Paper on: Eternal Sunshine of the Spotless Mind
Mr. Gordon Jesse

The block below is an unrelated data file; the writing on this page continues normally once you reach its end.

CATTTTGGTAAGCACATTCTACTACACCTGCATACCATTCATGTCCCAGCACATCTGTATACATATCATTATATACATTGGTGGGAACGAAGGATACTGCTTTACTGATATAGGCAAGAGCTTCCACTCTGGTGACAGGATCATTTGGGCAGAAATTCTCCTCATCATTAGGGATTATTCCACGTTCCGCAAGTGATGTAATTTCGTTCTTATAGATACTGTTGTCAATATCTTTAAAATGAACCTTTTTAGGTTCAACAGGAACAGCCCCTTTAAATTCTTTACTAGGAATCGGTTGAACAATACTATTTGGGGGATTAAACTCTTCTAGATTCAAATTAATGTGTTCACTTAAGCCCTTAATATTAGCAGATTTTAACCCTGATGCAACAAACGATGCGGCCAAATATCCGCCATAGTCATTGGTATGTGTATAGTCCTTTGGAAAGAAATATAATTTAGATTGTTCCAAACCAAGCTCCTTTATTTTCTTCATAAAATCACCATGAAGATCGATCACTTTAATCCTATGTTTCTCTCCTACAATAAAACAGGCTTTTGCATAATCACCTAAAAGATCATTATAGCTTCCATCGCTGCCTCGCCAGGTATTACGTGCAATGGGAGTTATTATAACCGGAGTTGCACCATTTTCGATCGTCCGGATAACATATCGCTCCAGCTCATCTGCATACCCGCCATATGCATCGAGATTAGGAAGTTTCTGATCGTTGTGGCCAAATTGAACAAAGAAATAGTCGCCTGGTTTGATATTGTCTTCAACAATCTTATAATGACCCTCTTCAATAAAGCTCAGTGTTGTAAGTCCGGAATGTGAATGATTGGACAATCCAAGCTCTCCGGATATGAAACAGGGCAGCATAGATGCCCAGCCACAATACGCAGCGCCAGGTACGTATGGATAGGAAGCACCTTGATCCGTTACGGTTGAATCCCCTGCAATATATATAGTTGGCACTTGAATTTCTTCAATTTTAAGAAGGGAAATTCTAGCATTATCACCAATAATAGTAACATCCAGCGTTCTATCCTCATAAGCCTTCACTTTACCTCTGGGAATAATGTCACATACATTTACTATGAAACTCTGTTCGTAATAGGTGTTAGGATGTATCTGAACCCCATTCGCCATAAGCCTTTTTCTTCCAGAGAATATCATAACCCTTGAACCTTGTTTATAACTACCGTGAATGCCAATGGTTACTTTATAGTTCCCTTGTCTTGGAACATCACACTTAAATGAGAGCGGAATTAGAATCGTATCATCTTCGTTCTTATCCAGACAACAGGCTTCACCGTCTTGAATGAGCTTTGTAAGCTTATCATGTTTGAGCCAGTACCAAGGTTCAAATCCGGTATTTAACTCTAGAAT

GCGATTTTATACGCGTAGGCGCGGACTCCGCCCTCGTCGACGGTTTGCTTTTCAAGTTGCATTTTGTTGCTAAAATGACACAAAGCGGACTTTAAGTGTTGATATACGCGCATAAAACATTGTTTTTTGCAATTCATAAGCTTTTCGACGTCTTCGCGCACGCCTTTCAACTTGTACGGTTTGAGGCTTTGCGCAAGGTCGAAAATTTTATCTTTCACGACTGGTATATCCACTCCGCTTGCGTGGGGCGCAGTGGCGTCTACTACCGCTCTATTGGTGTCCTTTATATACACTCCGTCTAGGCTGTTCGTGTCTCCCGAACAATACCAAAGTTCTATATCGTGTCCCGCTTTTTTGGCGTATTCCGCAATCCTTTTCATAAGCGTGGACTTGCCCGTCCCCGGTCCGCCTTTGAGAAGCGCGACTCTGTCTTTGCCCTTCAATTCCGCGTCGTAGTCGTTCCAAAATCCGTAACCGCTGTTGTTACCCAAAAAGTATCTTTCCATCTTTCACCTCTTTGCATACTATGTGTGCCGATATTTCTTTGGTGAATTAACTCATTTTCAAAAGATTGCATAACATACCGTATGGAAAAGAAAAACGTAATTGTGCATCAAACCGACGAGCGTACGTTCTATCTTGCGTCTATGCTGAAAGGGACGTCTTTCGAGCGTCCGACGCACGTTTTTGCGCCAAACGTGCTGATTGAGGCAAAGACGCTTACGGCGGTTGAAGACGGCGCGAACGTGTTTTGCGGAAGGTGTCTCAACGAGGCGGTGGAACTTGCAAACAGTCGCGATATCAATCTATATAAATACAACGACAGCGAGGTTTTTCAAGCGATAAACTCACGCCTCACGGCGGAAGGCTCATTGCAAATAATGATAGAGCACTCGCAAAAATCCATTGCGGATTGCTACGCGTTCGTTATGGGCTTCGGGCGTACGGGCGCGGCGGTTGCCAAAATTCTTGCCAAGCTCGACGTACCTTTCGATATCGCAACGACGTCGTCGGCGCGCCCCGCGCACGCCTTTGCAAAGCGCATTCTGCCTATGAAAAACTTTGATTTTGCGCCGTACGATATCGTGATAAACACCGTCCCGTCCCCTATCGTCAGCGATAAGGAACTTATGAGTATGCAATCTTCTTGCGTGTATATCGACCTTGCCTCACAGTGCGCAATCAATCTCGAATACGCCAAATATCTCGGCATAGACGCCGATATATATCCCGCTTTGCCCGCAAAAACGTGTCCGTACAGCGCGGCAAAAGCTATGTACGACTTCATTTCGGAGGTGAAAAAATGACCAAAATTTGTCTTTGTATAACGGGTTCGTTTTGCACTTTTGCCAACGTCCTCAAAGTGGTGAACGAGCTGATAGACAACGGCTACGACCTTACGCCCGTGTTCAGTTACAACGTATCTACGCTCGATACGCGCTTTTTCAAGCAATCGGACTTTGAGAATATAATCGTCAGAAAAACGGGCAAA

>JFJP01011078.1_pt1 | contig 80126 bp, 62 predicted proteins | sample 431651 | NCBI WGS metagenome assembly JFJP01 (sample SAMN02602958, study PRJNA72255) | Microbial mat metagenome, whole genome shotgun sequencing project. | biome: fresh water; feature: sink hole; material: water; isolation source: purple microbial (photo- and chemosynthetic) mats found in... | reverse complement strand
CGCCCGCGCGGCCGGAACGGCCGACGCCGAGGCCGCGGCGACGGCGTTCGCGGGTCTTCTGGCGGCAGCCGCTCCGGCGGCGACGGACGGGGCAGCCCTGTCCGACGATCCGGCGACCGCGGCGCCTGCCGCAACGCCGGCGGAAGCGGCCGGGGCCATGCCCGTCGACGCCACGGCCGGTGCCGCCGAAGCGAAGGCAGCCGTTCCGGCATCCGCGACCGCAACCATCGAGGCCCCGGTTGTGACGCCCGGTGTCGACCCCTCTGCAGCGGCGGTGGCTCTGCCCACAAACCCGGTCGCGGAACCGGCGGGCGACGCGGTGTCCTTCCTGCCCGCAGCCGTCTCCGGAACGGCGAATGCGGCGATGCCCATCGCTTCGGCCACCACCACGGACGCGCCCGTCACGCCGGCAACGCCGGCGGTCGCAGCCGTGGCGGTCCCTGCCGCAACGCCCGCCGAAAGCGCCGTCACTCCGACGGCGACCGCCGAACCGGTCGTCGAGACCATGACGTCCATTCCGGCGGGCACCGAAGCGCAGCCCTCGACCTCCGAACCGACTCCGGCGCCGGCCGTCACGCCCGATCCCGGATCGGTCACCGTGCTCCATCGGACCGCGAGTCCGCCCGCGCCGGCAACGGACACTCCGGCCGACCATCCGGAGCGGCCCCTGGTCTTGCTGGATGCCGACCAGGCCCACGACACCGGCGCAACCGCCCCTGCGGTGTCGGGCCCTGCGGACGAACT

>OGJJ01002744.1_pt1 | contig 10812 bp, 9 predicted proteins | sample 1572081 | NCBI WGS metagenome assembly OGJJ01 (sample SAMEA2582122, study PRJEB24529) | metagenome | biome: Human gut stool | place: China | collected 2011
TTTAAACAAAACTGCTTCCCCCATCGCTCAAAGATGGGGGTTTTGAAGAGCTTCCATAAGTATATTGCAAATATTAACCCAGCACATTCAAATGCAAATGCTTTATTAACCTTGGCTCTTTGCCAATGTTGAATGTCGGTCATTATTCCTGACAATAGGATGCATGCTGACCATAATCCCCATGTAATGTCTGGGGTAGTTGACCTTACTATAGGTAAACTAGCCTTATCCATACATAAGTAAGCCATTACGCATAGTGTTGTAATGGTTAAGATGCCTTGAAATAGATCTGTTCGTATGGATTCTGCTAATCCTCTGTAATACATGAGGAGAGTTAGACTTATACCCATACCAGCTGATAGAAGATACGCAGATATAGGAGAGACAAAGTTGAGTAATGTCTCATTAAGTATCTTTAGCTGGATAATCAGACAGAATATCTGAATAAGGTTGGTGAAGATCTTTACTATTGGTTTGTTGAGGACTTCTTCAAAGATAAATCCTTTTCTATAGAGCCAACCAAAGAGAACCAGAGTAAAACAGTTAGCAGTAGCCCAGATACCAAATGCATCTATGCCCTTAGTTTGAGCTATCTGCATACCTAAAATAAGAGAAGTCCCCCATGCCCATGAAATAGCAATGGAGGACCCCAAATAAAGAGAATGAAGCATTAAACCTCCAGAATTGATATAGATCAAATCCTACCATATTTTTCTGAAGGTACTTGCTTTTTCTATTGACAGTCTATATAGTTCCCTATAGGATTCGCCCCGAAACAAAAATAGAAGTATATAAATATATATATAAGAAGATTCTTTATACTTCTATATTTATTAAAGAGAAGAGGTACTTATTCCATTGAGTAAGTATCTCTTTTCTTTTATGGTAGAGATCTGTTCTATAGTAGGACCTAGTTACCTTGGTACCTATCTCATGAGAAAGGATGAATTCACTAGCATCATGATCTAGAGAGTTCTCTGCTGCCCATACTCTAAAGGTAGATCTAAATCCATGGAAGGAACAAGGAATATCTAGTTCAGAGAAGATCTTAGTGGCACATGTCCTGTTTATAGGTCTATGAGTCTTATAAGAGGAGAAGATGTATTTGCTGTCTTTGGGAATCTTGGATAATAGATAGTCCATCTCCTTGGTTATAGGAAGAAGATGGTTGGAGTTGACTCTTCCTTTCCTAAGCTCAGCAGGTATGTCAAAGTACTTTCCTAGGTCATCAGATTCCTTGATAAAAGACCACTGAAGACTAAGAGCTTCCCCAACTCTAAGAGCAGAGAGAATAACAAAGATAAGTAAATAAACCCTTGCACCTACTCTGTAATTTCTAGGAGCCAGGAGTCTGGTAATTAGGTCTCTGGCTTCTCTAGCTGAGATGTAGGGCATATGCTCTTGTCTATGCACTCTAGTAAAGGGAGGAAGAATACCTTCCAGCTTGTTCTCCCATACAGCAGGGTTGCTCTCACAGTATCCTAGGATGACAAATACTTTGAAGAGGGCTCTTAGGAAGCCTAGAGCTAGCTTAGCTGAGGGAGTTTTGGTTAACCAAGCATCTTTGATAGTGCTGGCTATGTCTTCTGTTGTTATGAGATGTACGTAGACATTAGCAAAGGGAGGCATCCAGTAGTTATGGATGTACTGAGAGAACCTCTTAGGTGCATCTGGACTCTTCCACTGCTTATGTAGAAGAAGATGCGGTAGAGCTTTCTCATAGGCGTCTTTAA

Neorealism was a movement in film production that emerged out of the second World War in Italy. The defeat of Italian fascism led to the crushing of the Italian film industry. Before the war, Italy had produced commercial studio fare. Economic decline post-war and the occupation by American forces did not allow for the continuation of the production of commercial studio fare. The studios, post-war, were used as refugee camps and as storage facilities for occupying militaries. The war ravaged landscapes of Italy provided the only available backdrop to the new films being produced, since the studios were mostly unavailable for use by filmmakers. Due to the war torn backdrops of these new films, it created the need to film about contemporary realities. The lower budgets, limited resources, and filming on location lead to the gritty reality look of this new film style. Neorealism in film is commonly described and seen as a film that was filmed on a location, rather than in a studio setting only; a film that demonstrates authenticity, and often seen with rejecting classical hollywood acting styles. To sum up the generalization of neorealism, it is a realistic representation of life. Roberto Rossellini is credited to making the first neorealism film and the most important neorealism film. His first film was Rome, open city, this is the first neorealism film. It is considered a neorealistic film because of its demonstration of the gritty real life suffering of the Italians during the second World War. Rossellini’s second film was Paisa, this was one of the most important neorealistic films. It is a neorealism film because its shows six stories through out the second World War with narration providing the setting of the time and place in history. The second most important neorealist filmmaker was Vittorio De Sica. His film Bicycle Thieves is seen as one...
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